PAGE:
Movie Reviews

Top 5 Martin Scorsese Movies



Number 5 – “The King of Comedy” (1982)

I can honestly say that “The King of Comedy” was the first Scorsese film that I fell in love with. The characters are charming yet gloriously over the top, the story makes great work about celebrity worship and what the culture of media does to entertainers without ever taking itself too seriously, and the chemistry between Robert De Niro and Jerry Lewis is like a bad married couple where one of them doesn’t see anything wrong. While Scorsese is wonderful at comedy, this is certainly his best black comedy.



Number 4 – “Raging Bull” (1980)

Certainly Scorsese’s best looking movie. I’ve never seen boxing sequences that feel as authentic and visceral as “Raging Bull,” to the point that it feels like I’m the one getting punched. While I’ve only seen this film once years ago, everything in the ring has left a massive impression on how I look at cinematography.



Number 3 – “The Wolf of Wall Street” (2013)

Never had I ever seen a bigger collection of charming scumbags than in “The Wolf of Wall Street.” The way Leonardo DiCaprio sells this little greedy world he lives in is so uproariously loving that its hard not to like all of these despicable pleasure seekers. And that’s the true strength of this film – the love-hate relationship between Leonardo and the audience. We don’t want to root for this self-absorbed creep but his belief in himself and his company is so strong that you kinda want to. Like another film later on this countdown, the film makes a doomed life almost worth living.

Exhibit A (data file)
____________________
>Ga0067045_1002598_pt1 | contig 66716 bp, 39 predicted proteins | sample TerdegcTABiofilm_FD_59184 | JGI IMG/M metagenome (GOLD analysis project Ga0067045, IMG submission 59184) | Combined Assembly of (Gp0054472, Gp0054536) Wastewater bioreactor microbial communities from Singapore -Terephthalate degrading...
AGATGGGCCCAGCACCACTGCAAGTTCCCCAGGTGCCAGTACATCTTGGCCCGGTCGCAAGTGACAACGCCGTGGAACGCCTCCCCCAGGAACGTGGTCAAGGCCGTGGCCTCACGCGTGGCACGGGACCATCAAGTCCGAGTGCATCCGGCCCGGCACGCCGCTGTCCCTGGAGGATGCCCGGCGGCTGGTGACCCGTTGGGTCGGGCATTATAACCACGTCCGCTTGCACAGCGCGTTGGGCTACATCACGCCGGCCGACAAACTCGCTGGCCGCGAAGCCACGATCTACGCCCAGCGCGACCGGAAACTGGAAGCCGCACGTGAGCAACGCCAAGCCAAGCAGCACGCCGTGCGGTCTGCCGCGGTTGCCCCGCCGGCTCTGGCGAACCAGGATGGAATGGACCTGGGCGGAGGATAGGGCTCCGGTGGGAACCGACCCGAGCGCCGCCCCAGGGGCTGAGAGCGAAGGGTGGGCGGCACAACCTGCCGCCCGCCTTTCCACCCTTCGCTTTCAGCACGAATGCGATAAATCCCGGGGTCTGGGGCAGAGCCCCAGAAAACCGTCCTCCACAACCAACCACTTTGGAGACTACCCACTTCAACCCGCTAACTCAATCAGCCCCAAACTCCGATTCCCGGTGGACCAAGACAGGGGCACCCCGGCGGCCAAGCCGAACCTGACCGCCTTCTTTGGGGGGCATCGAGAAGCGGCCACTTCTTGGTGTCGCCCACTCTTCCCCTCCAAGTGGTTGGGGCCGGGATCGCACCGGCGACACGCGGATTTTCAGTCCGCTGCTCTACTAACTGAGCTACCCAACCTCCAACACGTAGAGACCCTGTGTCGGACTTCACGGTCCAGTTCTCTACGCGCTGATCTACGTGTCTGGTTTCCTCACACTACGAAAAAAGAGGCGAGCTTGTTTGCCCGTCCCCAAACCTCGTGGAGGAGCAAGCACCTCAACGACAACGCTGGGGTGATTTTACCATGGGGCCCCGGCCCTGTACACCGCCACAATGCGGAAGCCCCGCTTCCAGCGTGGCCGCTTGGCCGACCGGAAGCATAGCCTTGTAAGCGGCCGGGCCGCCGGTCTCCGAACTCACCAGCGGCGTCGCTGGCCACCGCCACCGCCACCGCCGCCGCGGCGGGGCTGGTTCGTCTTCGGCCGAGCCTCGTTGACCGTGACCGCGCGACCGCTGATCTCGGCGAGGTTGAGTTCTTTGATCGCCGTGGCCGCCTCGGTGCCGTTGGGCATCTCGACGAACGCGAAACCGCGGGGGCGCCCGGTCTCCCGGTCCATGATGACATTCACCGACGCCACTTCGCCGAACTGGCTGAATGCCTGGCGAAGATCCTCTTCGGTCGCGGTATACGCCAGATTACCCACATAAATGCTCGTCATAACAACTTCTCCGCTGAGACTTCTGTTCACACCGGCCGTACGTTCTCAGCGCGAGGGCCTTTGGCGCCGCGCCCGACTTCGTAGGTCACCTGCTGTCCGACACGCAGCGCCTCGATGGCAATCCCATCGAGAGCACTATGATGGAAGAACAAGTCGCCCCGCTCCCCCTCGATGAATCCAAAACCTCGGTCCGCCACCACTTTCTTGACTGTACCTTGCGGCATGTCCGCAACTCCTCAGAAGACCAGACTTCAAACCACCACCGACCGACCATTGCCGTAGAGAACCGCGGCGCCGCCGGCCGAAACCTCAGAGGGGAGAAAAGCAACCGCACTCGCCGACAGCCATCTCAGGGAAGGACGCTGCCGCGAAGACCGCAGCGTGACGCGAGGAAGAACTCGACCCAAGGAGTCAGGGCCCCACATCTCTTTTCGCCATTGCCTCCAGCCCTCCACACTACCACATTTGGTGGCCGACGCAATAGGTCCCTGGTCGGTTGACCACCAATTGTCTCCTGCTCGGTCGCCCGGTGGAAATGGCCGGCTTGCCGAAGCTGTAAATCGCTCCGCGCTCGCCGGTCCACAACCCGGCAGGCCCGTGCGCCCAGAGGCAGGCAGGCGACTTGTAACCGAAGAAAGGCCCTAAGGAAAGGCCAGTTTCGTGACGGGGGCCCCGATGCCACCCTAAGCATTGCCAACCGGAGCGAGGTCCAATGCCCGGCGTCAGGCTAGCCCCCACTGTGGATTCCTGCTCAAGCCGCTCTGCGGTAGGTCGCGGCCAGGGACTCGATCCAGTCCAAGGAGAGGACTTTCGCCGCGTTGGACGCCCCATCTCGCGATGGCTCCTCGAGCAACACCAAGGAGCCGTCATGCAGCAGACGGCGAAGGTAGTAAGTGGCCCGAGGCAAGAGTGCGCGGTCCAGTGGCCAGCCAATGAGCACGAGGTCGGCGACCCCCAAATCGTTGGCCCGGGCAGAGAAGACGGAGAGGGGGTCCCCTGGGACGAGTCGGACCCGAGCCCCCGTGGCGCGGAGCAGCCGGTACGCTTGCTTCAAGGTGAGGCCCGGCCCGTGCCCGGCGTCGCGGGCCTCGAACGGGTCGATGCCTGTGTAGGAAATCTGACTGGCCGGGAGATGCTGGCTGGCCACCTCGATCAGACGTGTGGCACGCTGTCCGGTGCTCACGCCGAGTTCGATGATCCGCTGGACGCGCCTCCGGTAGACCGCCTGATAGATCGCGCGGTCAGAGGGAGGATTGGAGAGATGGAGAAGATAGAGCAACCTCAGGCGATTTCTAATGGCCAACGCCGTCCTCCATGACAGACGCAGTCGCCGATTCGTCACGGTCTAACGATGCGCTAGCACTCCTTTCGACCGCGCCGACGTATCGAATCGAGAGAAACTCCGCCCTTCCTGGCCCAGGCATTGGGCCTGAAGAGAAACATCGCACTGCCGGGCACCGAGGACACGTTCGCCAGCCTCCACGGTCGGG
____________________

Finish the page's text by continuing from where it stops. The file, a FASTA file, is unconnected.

Link to original review of “The Wolf of Wall Street”



Number 2 – “Taxi Driver” (1976)

Scorsese’s strength has always been taking these loathsome characters that want to be bigger than themselves and make them into strong, relatable people, and it has never been done better than with Travis Bickle in “Taxi Driver.” This is a man seeking redemption and purpose without a clue to lead his lonely path, complimented by Robert De Niro’s greatest performance. It is a disturbingly intimate look at a life that most people would want to look away from, yet we can’t turn away from it.



Number 1 – “Goodfellas” (1990)

Not only my favorite Scorsese film, but my pick for the greatest gangster film of all time. The film proudly proclaims the power and attraction of being a gangster, saying that it’s better than being the President, all while showing the greed that comes with that same power as we watch that beautiful attraction turn ugly. There is a love for the gangster in this film, stronger than any other I’ve seen, but never quite to the point of making them into heroes, but more like modern cowboys. “Goodfellas” is Scorsese at his most passionate, and I love it for that.


Link to my original review of “Goodfellas” –


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